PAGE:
Autistic Soldiers Find Their Place in the IDF

While a diagnosis of autism generally leads to an exemption from military service, autistic Israelis are nonetheless welcome to join their country’s armed forces as volunteers. A program called Ro’im Raḥok (Seeing from a Distance) has since 2013 been providing specialized training to prepare people with autism for enlistment. Joshua Zitser reports:

Autistic volunteers are assigned to units where they are deemed to have a comparative advantage—usually military intelligence. Though military intelligence and analysis are vital to every modern army, Israel places a particularly high value on it. . . . In return for volunteering, recruits with autism are offered the skills and connections that could help ease them into an independent future working in civilian professions.

Military divisions in the UK, the U.S., and Singapore, as well as civilian industries in Israel, have shown interest in developing the model. . . . So far, more than 300 soldiers have been recruited from the program to the IDF and serve across 27 different units.

The first unit to recruit from the program was the classified Unit 9900—a prestigious visual-intelligence outfit. Unit 9900’s Major R., [whose full name has been withheld for security reasons], was approached a decade ago about including graduates of Ro’im Raḥok’s aerial-photo-analysis course. He said he agreed even though he didn’t really know what autism was at the time. His unit, he said, needed strong photo analyzers to support its secretive work.

Major R. said he noticed early on that many autistic soldiers seemed to have a natural aptitude for aerial-photo analysis. His neurotypical soldiers easily got distracted, he said, whereas the autistic soldiers seemed able to hyperfocus on the tasks at hand. “Most of them aren’t interested in their surroundings. They don’t want to talk to their friends; they want to sit and work,” Major R. said.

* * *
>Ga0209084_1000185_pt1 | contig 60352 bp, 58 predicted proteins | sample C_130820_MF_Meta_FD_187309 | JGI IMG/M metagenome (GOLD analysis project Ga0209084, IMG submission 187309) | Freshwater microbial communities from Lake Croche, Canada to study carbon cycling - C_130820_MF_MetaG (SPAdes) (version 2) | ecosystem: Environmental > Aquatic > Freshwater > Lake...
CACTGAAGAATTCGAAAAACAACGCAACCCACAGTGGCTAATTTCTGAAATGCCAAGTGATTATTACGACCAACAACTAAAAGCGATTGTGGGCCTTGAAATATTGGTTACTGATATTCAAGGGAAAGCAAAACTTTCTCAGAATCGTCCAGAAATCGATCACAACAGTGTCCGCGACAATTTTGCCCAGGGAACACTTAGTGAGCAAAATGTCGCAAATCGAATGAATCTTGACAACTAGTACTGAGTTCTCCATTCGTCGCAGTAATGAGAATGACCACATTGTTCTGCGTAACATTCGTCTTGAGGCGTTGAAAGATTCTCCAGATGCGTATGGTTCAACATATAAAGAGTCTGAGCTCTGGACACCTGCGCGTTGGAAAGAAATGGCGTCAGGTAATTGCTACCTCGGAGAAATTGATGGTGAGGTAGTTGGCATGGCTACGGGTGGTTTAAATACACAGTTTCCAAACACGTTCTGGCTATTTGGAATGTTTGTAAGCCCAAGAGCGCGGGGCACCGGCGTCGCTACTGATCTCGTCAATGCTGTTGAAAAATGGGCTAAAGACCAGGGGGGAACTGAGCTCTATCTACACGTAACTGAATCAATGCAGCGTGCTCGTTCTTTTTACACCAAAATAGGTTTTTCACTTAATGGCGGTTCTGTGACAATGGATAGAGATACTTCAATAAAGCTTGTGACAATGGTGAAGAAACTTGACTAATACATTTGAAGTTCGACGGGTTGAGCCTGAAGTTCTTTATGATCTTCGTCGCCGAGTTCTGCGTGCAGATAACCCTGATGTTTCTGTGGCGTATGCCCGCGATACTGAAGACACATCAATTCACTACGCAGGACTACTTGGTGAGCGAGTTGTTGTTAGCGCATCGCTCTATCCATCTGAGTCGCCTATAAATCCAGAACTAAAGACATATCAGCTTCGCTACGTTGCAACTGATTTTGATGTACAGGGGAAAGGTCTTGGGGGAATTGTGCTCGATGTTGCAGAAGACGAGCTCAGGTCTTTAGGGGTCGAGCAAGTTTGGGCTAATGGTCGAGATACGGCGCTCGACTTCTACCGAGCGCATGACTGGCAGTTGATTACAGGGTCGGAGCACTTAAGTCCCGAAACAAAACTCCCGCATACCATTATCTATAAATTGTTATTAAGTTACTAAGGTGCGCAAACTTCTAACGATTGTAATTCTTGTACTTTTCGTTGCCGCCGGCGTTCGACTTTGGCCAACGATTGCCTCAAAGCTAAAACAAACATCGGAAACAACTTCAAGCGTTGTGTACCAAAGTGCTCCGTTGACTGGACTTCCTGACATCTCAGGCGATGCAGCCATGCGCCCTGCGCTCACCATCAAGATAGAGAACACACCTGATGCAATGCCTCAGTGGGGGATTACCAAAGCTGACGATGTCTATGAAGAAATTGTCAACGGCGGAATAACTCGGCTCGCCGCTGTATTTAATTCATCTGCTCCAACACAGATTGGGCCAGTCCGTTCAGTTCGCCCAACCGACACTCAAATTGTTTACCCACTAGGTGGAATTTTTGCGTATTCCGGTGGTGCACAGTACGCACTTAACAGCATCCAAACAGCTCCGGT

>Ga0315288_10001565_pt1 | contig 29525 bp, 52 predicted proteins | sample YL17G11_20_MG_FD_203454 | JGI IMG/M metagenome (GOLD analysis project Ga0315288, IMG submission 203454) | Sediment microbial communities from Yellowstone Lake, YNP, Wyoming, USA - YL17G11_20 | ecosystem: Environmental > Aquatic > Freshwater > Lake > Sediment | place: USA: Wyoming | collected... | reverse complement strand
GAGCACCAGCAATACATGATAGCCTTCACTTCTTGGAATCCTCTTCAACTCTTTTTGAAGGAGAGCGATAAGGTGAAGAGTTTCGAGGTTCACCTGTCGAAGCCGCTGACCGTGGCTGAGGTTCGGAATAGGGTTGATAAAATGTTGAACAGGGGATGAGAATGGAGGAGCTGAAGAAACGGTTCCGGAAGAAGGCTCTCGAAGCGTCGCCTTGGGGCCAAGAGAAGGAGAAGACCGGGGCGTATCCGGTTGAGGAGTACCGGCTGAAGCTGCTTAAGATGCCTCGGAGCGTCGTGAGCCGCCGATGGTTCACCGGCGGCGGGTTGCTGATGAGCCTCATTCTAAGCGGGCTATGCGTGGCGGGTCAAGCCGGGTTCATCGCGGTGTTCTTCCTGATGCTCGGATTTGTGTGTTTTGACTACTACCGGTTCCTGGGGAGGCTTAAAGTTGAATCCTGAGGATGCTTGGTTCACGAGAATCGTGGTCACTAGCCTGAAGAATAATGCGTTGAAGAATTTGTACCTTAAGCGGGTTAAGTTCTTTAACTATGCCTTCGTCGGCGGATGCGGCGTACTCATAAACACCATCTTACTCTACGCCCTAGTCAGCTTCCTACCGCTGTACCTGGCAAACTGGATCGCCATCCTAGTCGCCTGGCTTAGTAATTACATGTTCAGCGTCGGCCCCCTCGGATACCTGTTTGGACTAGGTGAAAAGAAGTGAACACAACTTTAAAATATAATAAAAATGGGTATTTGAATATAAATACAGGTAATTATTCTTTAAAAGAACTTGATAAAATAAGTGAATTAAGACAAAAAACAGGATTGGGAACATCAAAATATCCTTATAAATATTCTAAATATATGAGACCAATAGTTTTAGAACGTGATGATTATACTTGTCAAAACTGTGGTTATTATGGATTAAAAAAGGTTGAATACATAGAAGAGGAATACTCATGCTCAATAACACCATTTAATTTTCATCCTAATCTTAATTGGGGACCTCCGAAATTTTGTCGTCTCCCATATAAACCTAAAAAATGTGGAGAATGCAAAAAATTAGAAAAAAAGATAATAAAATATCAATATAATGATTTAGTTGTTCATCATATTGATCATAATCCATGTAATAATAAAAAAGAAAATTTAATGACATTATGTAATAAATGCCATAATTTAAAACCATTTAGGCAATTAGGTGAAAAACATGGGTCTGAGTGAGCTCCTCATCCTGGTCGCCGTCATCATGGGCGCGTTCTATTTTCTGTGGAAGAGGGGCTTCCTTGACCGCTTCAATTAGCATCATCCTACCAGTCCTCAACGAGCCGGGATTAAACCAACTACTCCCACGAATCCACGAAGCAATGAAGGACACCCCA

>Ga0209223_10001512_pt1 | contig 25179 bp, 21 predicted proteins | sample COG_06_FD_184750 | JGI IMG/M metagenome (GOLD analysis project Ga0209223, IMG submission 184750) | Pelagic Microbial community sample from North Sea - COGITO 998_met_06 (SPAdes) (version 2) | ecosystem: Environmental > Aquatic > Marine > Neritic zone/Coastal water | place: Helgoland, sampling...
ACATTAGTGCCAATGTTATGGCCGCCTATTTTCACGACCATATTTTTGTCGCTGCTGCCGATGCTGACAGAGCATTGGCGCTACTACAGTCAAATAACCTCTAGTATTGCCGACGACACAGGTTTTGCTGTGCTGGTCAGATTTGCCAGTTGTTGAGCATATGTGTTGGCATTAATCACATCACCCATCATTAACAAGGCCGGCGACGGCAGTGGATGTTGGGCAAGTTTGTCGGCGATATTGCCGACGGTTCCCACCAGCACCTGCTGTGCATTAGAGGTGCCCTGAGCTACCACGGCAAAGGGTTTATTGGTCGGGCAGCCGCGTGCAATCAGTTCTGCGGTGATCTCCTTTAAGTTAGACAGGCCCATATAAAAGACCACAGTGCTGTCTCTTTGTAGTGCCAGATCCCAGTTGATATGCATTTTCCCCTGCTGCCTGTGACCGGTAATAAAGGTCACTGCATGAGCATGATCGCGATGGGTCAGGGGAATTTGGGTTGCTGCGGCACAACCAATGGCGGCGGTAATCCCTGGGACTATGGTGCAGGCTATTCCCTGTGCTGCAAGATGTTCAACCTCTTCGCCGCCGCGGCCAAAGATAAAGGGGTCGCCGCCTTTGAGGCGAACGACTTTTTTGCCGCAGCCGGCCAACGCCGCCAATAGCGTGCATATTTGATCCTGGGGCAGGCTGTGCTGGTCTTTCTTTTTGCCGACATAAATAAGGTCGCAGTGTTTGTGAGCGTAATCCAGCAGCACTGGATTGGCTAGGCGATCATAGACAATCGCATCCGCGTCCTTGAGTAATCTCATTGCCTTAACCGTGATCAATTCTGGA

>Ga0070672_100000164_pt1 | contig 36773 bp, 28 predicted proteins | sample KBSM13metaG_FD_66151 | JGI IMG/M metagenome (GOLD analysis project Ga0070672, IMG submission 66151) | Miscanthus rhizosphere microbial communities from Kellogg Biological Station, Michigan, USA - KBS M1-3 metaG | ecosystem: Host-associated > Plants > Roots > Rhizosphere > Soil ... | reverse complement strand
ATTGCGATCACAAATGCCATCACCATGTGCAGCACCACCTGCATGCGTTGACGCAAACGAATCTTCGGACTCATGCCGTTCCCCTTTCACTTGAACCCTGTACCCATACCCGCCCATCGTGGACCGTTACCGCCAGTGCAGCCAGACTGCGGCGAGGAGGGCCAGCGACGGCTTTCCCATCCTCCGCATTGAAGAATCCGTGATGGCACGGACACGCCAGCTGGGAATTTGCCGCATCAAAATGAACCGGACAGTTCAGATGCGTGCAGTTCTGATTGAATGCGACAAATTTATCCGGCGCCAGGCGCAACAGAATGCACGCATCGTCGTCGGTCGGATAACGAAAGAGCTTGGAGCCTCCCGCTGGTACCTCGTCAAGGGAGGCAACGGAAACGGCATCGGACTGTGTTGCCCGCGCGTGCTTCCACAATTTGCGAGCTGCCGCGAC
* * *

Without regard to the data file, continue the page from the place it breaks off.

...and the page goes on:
Read more at Business Insider

More about: IDF, Israeli society

Only Hamas’s Defeat Can Pave the Path to Peace

Opponents of the IDF’s campaign in Gaza often appeal to two related arguments: that Hamas is rooted in a set of ideas and thus cannot be defeated militarily, and that the destruction in Gaza only further radicalizes Palestinians, thus increasing the threat to Israel. Rejecting both lines of thinking, Ghaith al-Omar writes:

What makes Hamas and similar militant organizations effective is not their ideologies but their ability to act on them. For Hamas, the sustained capacity to use violence was key to helping it build political power. Back in the 1990s, Hamas’s popularity was at its lowest point, as most Palestinians believed that liberation could be achieved by peaceful and diplomatic means. Its use of violence derailed that concept, but it established Hamas as a political alternative.

Ever since, the use of force and violence has been an integral part of Hamas’s strategy. . . . Indeed, one lesson from October 7 is that while Hamas maintains its military and violent capabilities, it will remain capable of shaping the political reality. To be defeated, Hamas must be denied that. This can only be done through the use of force.

Any illusions that Palestinian and Israeli societies can now trust one another or even develop a level of coexistence anytime soon should be laid to rest. If it can ever be reached, such an outcome is at best a generational endeavor. . . . Hamas triggered war and still insists that it would do it all again given the chance, so it will be hard-pressed to garner a following from Palestinians in Gaza who suffered so horribly for its decision.

Read more at Washington Institute for Near East Policy

More about: Gaza War 2023, Hamas, Israeli-Palestinian Conflict